If I owned a time machine, I’d get out the yellow Western Union tag that I “borrowed” from the company when I left, and I’d go back to the Red Bird and listen. In real life, all that music was at once so close and so far away.
Due to a questionable, though potentially humorous ripple in the space-time continuum yesterday, author Smoky Zeidel awarded me the Versatile Blogger Award. According to the usual half-informed sources, this award forces me to divulge seven facts about myself that most of you don’t know without the benefits of a get out of jail free card or an invitation to join the FBI witness protection program.
I danced with a local mobster’s girl friend one night in Denver when he (the mobster) was out of town. The girl friend was also a stripper, though not while we were dancing to the celestial “Double Crossing Time” from the Blues Breakers with Eric Clapton album via the juke box.
I once delivered singing telegrams for Western Union even though I can’t sing. (I delivered regular telegrams, too.) Fortunately, strip telegrams were banned in Florida due to the size of the palmetto bugs.
My first byline came from Quill & Scroll Magazine when I was in high school. This occurred before I been introduced to the exciting world of mobsters’ girl friends and Eric Clapton.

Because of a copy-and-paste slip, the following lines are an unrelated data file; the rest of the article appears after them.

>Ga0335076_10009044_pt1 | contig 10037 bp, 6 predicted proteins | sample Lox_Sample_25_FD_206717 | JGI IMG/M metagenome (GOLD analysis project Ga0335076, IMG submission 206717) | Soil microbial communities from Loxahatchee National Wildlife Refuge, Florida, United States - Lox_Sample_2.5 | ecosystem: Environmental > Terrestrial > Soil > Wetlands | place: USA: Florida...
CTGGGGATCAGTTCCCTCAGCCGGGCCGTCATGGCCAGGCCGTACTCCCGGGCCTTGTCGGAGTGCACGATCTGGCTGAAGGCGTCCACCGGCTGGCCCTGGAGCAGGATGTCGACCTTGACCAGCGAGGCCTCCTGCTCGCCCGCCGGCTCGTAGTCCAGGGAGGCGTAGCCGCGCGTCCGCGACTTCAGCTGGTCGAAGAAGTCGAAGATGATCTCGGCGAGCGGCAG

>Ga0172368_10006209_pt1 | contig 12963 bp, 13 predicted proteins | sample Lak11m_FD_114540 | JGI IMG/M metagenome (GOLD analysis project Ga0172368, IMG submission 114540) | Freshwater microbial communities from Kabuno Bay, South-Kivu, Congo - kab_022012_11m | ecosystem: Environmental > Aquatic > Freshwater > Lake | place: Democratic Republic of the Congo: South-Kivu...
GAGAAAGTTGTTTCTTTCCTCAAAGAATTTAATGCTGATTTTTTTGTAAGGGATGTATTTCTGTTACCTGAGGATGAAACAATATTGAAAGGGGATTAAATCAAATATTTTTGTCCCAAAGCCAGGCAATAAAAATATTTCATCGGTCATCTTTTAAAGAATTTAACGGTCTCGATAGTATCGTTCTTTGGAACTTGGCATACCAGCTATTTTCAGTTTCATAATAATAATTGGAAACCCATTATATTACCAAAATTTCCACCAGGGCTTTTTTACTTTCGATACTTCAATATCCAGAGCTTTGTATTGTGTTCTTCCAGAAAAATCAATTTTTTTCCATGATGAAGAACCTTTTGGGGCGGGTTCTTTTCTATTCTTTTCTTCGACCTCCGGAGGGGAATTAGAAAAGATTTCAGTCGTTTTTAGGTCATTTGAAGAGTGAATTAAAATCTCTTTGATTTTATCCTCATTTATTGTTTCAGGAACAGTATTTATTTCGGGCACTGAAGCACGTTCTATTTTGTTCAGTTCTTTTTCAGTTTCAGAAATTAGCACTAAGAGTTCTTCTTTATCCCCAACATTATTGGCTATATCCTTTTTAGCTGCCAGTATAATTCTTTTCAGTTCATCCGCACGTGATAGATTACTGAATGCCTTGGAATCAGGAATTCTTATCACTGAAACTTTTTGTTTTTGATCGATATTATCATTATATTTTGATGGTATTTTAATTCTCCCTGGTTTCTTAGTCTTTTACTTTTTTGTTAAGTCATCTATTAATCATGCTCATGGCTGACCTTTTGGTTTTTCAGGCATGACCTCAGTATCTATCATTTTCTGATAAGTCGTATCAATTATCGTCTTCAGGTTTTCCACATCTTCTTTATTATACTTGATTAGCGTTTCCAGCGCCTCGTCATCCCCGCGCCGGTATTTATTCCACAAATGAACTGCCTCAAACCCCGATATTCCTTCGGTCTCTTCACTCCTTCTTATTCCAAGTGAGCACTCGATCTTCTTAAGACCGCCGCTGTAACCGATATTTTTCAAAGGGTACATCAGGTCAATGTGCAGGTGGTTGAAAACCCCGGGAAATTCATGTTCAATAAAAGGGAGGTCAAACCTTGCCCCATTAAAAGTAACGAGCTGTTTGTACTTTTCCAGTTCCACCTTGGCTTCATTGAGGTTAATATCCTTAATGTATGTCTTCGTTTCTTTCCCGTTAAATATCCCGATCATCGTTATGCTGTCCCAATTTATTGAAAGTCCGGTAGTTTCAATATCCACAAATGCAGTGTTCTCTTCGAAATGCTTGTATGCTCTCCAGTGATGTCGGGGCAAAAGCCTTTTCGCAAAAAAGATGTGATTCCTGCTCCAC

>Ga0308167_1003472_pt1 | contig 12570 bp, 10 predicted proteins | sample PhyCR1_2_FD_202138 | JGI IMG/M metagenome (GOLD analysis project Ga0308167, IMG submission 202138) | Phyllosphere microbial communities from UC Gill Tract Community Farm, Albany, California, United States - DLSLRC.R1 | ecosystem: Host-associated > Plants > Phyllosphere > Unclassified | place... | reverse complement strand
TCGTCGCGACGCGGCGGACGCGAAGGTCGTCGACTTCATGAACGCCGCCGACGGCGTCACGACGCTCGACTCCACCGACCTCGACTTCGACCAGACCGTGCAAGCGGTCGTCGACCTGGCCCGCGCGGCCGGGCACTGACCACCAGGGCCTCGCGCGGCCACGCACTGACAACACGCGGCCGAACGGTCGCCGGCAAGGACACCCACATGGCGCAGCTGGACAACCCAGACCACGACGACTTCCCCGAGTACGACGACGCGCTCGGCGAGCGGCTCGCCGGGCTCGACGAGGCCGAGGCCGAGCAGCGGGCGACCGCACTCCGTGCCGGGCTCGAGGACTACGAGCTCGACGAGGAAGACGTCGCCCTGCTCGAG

My college roommate and I introduced a Vietnamese exchange student to President Lyndon B. Johnson as he shook hands with the mob (not the Mob) watching his plane come into Denver in 1966, the same year I danced with the stripper. We did not bring the stripper with us, but our friend from Saigon still got a nice smile from the leader of the free world.
After I got out of the Navy, my parents inadvertently asked during a Sunday afternoon dinner (moments after all of us got back from church) if “those stories” about Navy men going to bars in foreign ports frequented by strippers were true. When I said “yes,” they seemed pleasantly scandalized and said “that” was part of the price one paid for serving one’s country. I didn’t mention that I made a downpayment on that price several years earlier in Denver.
I had a school-boy crush on actresses Millie Perkins, Natalie Wood, and Nancy Kwan. I “fell in love” with Wood when I saw her in person on an old Chicago radio program called Don McNeill’s Breakfast Club. She was there promoting a new movie called “The Burning Hills.” She didn’t notice me because she was there with Tab Hunter. Wood wouldn’t sing “Let me do a few tricks, Some old and then some new tricks, I’m very versatile” for a few years yet.
En route to a Dutch shipbuilder where I did volunteer work one summer as part of an international youth group, we all swam in Amsterdam harbor after the captain of the barge we were using for transportation said the water was so dirty, nobody ever dared get in it. No strippers were present.
New Award Winners
According the the rules of the Versatile Blogger Award, I am supposed to pass along this award to 15 bloggers who currently have no idea I’m thinking of doing such a thing. Yet, they are writing blogs I enjoy reading:
Well, I’m not as young as I was when I was dancing with strippers, swimming in Amsterdam harbor, talkin with President Johnson or singing “Happy Birthday” to the shocked residents of Tallahassee, Florida while wearing my Western Union badge. That means I’m out of steam and will stop at ten blogs on my list. Don’t bug me about this: I have Mob connections.